COLUMBUS -- There are certain issues with divides so deep and proponents and opponents so entrenched that it's hard to envision compromise on related policies.
Abortion comes immediately to mind, as does gay marriage. There are strongly held convictions by both sides of those debates. While public sentiment will swing one way or the other at any given time, I don't think you're going to find too many people willing to change their opinion or offer concessions.
In other words, don't start a conversation about such issues at the dinner table when your other-minded relatives are in town.
At one time, you could have added charter schools to that list, judging by the number of emails I receive on a regular basis from those who support having other educational options for kids and those who want more support for public schools.
Proponents say charter schools have a role to play, filling a void left by failing public schools and offering at-risk students a place to thrive. Opponents say charters aren't held to the same standards, and some end up siphoning needed resources from their public counterparts, fattening the wallets of already-wealthy administrators.
There are good arguments on both sides.
But the tide might be turning against charter schools, given recent news accounts of FBI investigations, alleged illicit activities involving children and other issues with one chain. Another Cincinnati charter closed abruptly earlier this month, reportedly over financial and other problems.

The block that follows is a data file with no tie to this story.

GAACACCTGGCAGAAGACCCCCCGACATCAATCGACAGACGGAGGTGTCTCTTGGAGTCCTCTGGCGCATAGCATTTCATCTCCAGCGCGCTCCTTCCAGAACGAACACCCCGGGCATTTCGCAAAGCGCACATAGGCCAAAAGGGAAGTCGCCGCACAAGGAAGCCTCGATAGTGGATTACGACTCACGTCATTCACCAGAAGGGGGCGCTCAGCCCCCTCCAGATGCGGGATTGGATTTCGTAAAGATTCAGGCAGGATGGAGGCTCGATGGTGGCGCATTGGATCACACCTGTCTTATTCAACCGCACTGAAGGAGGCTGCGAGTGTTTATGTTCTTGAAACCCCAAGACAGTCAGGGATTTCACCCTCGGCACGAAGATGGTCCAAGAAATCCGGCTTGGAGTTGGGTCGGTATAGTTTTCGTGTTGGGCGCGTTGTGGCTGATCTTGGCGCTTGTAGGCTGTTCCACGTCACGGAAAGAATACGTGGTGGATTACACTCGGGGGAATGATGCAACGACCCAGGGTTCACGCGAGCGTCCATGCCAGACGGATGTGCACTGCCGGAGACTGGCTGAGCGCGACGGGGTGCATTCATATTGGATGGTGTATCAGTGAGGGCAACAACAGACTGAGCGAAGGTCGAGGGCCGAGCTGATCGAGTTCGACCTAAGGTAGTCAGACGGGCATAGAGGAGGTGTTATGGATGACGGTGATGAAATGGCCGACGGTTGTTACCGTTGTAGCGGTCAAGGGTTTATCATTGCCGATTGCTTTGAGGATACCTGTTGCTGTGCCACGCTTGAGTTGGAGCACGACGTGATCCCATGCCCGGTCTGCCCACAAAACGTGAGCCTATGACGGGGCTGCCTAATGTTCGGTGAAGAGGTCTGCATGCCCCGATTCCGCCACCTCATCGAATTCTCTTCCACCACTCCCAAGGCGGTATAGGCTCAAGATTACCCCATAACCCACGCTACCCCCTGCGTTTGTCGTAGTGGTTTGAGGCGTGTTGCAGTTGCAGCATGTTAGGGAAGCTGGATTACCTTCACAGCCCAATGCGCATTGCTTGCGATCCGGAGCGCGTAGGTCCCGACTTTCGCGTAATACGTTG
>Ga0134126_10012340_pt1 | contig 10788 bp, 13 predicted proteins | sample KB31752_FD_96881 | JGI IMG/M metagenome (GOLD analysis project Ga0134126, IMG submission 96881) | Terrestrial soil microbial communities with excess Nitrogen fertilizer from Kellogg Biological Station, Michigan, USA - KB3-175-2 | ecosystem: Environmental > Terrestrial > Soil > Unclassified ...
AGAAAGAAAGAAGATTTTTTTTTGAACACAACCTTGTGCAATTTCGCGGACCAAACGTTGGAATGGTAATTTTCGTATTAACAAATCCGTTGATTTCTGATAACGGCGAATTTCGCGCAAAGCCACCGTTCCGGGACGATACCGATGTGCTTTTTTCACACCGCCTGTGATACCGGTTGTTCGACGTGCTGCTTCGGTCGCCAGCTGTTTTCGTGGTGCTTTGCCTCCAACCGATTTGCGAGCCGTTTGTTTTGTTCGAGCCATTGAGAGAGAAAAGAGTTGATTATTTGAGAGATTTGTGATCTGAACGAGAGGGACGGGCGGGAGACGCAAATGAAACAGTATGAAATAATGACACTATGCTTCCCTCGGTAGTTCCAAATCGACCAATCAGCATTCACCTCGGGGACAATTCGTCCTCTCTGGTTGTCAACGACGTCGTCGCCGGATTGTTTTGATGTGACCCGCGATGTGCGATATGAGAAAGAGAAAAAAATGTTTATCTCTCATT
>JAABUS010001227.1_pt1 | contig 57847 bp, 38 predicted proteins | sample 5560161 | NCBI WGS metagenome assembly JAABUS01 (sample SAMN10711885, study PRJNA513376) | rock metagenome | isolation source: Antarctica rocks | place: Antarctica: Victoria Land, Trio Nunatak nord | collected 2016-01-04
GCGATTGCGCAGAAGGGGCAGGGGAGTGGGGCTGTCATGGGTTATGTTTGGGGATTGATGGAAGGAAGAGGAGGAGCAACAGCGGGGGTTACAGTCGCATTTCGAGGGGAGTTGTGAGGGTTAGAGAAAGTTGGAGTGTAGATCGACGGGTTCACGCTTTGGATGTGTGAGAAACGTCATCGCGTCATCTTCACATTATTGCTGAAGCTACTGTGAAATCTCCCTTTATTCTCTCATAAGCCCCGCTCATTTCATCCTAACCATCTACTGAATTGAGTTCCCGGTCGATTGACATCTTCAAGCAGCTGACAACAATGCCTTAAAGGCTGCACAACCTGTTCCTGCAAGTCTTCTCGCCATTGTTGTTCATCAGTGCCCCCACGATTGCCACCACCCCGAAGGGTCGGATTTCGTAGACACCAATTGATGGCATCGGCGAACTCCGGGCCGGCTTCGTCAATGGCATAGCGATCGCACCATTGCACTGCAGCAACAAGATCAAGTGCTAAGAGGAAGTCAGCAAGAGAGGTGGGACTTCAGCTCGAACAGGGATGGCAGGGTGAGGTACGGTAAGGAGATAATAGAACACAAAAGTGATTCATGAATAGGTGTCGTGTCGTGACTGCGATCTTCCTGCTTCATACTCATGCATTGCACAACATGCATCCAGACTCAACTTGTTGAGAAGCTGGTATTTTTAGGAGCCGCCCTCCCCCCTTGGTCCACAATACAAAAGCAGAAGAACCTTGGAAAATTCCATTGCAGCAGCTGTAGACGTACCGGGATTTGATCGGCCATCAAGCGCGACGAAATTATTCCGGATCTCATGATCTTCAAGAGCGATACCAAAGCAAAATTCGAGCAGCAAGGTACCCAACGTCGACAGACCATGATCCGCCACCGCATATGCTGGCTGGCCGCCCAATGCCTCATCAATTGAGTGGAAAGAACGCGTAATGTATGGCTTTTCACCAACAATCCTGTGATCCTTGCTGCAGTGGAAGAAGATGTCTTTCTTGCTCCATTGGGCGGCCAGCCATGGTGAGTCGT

Democrats aren't letting up on public criticism of state funds that were given to charters with abysmal academic results. Last week, Senate Minority Leader Joe Schiavoni, D-Boardman, and Rep. Denise Driehaus, D-Cincinnati, piled on during a press conference at the Statehouse, where they reiterated the problems and questioned why Republicans weren't willing to hold hearings on bills backed by Democrats to address the issue.
Their press event came about a week after a rally outside the Statehouse, where speakers offered similar comments.
"With students across the state heading back to school this week there is no more time to waste," Schiavoni said in a released statement. "Our current laws are too weak to protect our school children and tax dollars. Ignoring the problem won't make it go away."
Driehaus added, "As our tax dollars continue to flow to more failing charter schools, the legislature has a responsibility to parents and students to get serious about putting our kids' value and achievement above the status quo. Ohio's charter school laws are out of date, leaving some of the worst performing charter schools running for up to five years before the state can close them. It is time to take action."
In some ways, Schiavoni and others are shouting into the wind, given it's summer recess and no real legislative action is expected until after the November general election and the subsequent lame duck session.
But charter school horror stories will continue to be told. It's only a matter of time before lawmakers are pushed to act and figure out a way to address the accountability concerns raised by opponents while supporting educational options wanted by some parents.
(Marc Kovac is the Dix Capital Bureau Chief. Email him at firstname.lastname@example.org or on Twitter at OhioCapitalBlog.)